05 Oct 2023
 | 05 Oct 2023

A Lagrangian Perspective on the Lifecycle and Cloud Radiative Effect of Deep Convective Clouds Over Africa

William K. Jones, Martin Stengel, and Philip Stier

Abstract. The anvil clouds of tropical deep convection have large radiative effects in both the shortwave (SW) and longwave (LW) spectra with the average magnitudes of both over 100 Wm-2. Despite this, due to the opposite sign of these fluxes, the net average of anvil cloud radiative effect (CRE) over the tropics has been found to be neutral. Research into the response of anvil CRE to climate change has primarily focused on the feedbacks of anvil cloud height and anvil cloud area, in particular regarding the LW feedback. However, tropical deep convection over land has a strong diurnal cycle which may couple with the shortwave component of anvil cloud radiative effect. As this diurnal cycle is poorly represented in climate models it is vital to gain a better understanding of how its changes impact anvil CRE.

To study the connection between deep convective cloud (DCC) lifecycle and CRE, we investigate the behaviour of both isolated and organised DCCs in a 4-month case study over sub-Saharan Africa (May–August 2016). Using a novel cloud tracking algorithm, we detect and track growing convective cores and their associated anvil clouds using geostationary satellite observations from Meteosat SEVIRI. Retrieved cloud properties and derived broadband radiative fluxes are provided by the CC4CL algorithm. By collecting the cloud properties of the tracked DCCs, we produce a dataset of anvil cloud properties along their lifetimes. While the majority of DCCs tracked in this dataset are isolated, with only a single core, the overall coverage of anvil clouds is dominated by those of clustered, multi-core anvils due to their larger areas and lifetimes.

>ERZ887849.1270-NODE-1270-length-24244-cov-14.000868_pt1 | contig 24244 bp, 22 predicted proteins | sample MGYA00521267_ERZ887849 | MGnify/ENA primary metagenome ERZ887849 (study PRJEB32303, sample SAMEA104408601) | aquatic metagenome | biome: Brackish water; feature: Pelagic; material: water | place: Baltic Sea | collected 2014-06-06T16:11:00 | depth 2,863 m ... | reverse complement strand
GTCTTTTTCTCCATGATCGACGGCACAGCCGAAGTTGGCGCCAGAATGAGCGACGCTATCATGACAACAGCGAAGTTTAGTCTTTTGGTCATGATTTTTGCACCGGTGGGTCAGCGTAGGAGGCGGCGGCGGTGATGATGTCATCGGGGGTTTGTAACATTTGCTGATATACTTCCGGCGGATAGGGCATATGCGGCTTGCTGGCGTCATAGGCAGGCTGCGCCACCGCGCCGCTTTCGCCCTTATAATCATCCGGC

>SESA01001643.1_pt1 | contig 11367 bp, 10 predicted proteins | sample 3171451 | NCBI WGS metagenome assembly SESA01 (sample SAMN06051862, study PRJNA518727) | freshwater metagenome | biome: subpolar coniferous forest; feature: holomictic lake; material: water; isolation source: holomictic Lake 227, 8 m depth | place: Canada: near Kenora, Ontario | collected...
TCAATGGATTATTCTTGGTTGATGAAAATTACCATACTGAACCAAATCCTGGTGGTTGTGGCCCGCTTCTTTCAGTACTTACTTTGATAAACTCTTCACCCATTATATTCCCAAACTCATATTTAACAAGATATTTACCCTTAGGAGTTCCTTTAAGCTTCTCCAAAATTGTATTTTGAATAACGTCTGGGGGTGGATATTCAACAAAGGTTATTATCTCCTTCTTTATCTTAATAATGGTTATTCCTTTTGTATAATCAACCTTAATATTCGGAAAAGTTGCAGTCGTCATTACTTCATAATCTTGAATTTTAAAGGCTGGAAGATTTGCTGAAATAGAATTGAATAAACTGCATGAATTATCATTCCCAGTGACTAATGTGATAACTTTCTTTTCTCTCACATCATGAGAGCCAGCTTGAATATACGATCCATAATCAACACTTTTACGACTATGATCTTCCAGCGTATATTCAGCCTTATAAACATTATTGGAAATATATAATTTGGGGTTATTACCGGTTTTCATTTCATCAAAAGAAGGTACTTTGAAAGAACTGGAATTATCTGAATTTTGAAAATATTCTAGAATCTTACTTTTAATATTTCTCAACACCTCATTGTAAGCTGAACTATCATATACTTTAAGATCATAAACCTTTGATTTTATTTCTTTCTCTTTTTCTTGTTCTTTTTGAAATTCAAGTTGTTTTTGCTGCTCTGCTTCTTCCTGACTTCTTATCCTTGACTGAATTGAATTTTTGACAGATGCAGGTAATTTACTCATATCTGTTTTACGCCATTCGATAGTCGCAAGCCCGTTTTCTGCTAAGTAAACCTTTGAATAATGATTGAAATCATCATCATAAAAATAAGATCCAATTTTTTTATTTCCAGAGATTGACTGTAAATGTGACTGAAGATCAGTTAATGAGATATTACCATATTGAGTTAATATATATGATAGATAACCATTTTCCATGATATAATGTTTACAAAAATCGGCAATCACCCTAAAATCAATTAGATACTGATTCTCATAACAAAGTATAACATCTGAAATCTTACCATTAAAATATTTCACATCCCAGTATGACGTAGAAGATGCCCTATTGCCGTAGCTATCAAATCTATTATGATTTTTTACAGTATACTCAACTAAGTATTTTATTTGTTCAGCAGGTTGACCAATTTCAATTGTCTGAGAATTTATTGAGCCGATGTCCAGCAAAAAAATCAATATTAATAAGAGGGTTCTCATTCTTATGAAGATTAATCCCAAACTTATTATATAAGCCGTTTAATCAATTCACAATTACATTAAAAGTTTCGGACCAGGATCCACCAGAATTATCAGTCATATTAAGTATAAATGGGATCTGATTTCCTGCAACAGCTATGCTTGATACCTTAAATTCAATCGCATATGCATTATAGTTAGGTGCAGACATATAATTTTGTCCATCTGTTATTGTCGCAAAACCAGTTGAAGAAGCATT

We find that the distribution of anvil cloud CRE of our tracked DCCs has a bimodal distribution. The interaction between the lifecycles of DCCs and the diurnal cycle of insolation results in a wide range of SW anvil CRE, while the LW component remains in a comparatively narrow range of values. The CRE of individual anvil clouds varies widely, with isolated DCCs tending to have large negative or positive CREs while larger, organised systems tend to have CRE closer to zero. Despite this, we find that the net anvil cloud CRE across all tracked DCCs is indeed neutral within our range of uncertainty (0.86 ± 0.91 Wm-2). Changes in the lifecycle of DCCs, such as shifts in the time of triggering, or the length of the dissipating phase, could have large impacts on the SW anvil CRE and lead to complex responses that are not considered by theories of LW anvil CRE feedbacks.

William K. Jones et al.

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William K. Jones et al.

Data sets

Cloud-CCI+ SEVIRI CRE case study dataset William K. Jones

Model code and software

tobac-flow v1.7.6 William K. Jones

William K. Jones et al.


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Short summary
Storm clouds cover large areas of the tropics. These clouds both reflect incoming sunlight and trap heat from the atmosphere below, regulating the temperature of the tropics. Over land, storm clouds occur in the late afternoon and evening, and so exist both during the daytime and at night. Changes in this timing could upset the balance of the respective cooling and heating effects of these clouds. We find that isolated storms have a larger effect on this balance than their small size suggests.